Another wave of layoffs is rolling through the biotech market, this time hitting Akebia Therapeutics.
Akebia, once a titan of the pharmaceutical world, will let go of 42% of its staff, about 159 people, by the end of June following a complete response letter from the U.S. FDA that stopped Akebia’s lead pipeline product in its tracks.
An SEC filing said the job cuts would affect employees across all sectors of the company, as it “refocuses” around Auryxia, currently Akebia’s only marketed drug.
The Massachusetts-based biotech received a complete response letter from the agency for vadadustat, a treatment for anemia due to chronic kidney disease, on March 29. The FDA denied the application, citing safety concerns.
The blows kept coming when on April 1, the FDA placed a partial clinical hold on Akebia’s clinical trials of vadadustat in children, halting all studies of the drug in children for the time being.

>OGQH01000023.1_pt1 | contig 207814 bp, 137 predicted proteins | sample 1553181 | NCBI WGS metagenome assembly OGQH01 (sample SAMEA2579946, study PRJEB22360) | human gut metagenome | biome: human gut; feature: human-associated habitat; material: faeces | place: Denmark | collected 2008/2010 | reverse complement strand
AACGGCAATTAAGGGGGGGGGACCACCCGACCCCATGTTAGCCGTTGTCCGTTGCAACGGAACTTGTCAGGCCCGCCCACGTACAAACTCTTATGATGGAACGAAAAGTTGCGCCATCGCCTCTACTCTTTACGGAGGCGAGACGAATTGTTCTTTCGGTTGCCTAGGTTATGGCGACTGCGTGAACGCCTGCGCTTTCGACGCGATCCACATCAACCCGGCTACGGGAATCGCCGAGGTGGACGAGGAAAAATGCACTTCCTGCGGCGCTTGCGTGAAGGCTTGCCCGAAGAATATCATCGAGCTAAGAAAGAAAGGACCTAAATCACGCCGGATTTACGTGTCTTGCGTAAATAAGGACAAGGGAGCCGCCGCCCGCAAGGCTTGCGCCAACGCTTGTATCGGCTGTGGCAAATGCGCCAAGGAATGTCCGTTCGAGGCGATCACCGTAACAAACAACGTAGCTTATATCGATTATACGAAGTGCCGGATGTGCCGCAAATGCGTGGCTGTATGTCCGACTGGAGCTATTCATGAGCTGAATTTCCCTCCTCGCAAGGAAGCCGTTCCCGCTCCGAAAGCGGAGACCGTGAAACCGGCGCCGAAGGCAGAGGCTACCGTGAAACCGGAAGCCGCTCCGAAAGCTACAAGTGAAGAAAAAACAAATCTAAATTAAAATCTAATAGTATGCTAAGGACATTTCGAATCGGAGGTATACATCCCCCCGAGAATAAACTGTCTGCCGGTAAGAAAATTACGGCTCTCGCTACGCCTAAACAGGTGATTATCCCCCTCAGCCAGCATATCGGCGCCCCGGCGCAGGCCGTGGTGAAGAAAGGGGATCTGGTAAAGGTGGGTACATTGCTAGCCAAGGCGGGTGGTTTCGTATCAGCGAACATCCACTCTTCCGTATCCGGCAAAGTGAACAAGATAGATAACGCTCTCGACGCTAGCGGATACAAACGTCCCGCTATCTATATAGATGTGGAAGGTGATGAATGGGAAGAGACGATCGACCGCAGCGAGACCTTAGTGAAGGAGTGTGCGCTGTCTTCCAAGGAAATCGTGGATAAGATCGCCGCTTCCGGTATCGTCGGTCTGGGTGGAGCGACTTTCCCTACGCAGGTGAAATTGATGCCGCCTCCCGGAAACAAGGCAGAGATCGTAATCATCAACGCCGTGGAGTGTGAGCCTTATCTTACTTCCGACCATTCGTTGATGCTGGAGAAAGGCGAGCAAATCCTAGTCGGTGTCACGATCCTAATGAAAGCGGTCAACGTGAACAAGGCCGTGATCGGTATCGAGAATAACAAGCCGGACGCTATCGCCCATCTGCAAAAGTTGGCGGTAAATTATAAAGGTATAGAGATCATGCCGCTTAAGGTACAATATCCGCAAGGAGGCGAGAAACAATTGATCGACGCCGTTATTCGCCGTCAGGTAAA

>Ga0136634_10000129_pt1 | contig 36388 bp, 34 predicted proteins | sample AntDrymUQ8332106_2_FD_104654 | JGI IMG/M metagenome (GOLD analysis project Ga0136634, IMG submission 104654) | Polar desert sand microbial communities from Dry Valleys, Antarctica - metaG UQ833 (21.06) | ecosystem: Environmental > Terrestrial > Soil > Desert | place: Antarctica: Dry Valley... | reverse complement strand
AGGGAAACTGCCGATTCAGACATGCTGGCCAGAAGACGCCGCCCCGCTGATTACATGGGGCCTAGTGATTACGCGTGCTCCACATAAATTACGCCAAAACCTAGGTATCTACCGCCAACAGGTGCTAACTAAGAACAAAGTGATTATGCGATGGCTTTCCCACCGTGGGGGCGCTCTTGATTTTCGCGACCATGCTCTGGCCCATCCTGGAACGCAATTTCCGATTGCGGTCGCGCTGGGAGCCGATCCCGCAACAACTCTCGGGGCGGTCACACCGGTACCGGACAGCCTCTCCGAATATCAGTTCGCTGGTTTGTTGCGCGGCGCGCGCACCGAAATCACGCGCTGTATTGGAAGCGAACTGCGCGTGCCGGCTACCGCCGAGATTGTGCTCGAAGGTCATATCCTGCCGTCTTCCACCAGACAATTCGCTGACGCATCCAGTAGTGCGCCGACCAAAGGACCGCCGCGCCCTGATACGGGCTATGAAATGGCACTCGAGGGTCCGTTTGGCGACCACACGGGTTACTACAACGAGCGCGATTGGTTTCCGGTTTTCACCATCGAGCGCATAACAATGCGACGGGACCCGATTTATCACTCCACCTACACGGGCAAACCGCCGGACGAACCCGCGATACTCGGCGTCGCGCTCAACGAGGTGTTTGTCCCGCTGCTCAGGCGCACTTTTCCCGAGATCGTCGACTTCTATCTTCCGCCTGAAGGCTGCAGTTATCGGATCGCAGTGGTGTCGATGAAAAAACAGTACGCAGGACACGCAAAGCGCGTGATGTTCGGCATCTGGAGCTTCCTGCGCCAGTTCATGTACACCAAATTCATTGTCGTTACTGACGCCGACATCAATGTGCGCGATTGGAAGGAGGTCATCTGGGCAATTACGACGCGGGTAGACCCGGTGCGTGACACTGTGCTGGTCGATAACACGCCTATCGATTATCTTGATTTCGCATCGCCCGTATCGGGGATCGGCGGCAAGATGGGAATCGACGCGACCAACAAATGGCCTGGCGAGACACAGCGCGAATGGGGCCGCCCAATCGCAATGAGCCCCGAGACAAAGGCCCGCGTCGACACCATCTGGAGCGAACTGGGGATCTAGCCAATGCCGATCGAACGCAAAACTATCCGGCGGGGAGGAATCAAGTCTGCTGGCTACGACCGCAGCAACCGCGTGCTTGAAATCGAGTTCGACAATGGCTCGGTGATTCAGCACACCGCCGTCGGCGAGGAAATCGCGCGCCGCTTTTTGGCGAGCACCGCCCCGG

Meanwhile, the biotech will stake its future on Auryxia, which generated sales of $142 million in 2021. The mass layoff is expected to save between $60 and $65 million through the end of 2023, according to Akebia. Employees who lost their jobs will be offered severance packages expected to cost the company $12 million.
Akebia isn’t the only biotech reducing its staff. Recently bluebird bio and Biogen have made cuts in their staff following budget concerns. On April 6, bluebird announced it would shed about 30% of its workforce in an attempt to reduce operating costs as the company waits to hear back from the FDA about its gene therapy applications.
Biogen, wrapped up in its Aduhelm scandal, started restructuring early in 2022. By early March, more than 100 people had been laid off with no official comment from Biogen as to how many job losses there will be in total.
Other companies like Ovid, Pacira, Adaptive and Zosano are also downsizing.